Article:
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Author: Claire Meehan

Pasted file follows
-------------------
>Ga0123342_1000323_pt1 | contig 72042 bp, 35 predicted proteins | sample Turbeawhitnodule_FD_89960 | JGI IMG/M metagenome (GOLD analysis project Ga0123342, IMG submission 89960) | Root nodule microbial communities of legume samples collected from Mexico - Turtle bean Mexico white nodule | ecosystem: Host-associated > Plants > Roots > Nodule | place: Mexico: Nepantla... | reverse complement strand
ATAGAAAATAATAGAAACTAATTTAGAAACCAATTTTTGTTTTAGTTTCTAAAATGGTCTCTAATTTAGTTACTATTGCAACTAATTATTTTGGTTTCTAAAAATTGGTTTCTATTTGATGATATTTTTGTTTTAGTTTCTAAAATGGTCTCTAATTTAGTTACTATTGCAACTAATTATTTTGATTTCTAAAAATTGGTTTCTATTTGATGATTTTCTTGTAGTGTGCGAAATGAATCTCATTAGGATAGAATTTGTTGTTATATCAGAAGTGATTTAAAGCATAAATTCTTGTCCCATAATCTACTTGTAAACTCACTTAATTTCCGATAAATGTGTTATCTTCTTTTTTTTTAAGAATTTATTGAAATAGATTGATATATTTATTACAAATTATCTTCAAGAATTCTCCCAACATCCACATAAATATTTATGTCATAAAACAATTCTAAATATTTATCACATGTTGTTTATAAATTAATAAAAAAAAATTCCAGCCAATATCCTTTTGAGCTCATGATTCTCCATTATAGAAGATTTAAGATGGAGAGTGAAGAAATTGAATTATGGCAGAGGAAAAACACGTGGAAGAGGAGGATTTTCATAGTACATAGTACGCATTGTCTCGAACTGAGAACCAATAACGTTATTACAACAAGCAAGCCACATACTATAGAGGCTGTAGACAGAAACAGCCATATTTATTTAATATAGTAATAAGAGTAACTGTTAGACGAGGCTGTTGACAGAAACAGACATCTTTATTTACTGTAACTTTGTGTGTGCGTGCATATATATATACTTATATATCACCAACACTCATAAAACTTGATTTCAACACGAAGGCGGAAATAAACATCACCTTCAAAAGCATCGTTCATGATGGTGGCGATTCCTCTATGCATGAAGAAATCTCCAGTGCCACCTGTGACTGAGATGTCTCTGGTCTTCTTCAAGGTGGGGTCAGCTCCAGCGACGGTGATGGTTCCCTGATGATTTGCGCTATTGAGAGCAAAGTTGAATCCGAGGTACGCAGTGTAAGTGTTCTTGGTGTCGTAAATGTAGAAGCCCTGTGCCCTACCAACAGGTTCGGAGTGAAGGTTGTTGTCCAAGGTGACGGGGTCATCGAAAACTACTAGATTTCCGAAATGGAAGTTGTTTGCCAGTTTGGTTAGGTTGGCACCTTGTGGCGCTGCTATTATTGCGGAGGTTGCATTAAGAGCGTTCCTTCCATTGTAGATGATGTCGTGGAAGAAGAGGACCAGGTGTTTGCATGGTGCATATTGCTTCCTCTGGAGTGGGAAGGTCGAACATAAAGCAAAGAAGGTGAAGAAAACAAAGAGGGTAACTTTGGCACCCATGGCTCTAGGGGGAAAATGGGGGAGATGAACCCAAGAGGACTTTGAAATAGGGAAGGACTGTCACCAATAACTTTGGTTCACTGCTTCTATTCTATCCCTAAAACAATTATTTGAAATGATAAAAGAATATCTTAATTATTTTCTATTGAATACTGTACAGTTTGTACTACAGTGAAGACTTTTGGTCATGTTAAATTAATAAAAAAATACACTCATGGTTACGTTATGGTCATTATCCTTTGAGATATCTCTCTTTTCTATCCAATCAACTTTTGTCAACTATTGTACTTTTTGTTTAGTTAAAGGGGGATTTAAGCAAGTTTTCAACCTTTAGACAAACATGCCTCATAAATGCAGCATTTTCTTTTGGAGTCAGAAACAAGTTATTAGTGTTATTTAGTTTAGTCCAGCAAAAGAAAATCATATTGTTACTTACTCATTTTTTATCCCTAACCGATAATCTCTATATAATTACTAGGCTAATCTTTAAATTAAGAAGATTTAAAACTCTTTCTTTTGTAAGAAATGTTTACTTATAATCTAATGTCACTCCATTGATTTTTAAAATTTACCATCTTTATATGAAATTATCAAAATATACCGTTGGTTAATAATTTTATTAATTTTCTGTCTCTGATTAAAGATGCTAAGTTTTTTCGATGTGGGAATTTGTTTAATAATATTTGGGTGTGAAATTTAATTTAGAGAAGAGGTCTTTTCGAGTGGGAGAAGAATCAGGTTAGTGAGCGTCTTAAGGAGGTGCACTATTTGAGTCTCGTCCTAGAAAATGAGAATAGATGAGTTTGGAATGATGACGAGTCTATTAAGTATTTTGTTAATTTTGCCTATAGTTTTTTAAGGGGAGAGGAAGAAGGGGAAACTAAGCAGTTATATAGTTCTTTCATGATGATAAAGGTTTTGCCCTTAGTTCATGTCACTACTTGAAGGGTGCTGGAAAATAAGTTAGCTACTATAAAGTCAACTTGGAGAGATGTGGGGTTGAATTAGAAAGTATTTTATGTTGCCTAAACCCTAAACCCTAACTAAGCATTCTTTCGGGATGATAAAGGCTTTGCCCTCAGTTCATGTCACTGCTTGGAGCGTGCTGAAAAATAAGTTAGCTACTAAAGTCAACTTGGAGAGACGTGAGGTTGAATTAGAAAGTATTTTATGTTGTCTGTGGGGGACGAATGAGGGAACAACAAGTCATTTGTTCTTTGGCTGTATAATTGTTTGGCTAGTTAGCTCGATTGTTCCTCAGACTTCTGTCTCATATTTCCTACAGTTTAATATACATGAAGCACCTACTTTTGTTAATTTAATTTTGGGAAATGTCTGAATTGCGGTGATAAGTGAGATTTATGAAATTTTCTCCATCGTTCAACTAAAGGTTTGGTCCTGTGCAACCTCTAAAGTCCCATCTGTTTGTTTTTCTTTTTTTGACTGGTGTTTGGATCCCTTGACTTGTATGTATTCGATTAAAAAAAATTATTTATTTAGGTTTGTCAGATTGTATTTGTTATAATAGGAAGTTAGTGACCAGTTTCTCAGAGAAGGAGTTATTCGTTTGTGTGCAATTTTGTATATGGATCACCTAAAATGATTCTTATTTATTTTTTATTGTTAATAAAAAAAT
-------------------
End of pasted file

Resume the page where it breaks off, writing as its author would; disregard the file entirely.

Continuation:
The internet has facilitated and exacerbated men’s intrusions through the ability to send unsolicited ‘dick pics’ (DPs) to women. To understand how young women negotiate the gendered context in which they live their digital sexual lives, the research reported here sought to explore how school-aged young women in Aotearoa New Zealand made sense of unsolicited DPs. Unsolicited DPs were strongly differentiated from wanted images, in terms of consent to receive, when/how they were received and the content of unsolicited images versus wanted images. These young women often used humour as a distancing tool, a conscious and sub-conscious form of safety work to protect themselves from men’s normalised intrusions into their lives. While unsolicited DPs were often portrayed and accepted as a joke, the impact on women was minimised yet their safety work increased. The ubiquitous, ‘always on’ nature of the internet alongside the blurring of on/offline boundaries ensured this safety work became all-encompassing as young women endured additional emotional labour to avoid being targeted or violated. It is only through conceptualising unsolicited DPs as an image-based sexual abuse that we can challenge it.

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